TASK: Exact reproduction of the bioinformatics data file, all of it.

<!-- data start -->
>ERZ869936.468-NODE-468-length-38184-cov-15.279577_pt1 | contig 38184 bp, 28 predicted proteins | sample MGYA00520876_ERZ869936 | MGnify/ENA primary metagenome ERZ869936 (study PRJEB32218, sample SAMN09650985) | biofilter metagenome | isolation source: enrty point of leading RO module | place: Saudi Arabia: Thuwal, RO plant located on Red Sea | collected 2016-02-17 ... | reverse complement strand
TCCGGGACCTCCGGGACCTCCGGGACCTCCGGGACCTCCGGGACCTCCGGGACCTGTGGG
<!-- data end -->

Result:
>ERZ869936.468-NODE-468-length-38184-cov-15.279577_pt1 | contig 38184 bp, 28 predicted proteins | sample MGYA00520876_ERZ869936 | MGnify/ENA primary metagenome ERZ869936 (study PRJEB32218, sample SAMN09650985) | biofilter metagenome | isolation source: enrty point of leading RO module | place: Saudi Arabia: Thuwal, RO plant located on Red Sea | collected 2016-02-17 ... | reverse complement strand
TCCGGGACCTCCGGGACCTCCGGGACCTCCGGGACCTCCGGGACCTCCGGGACCTGTGGG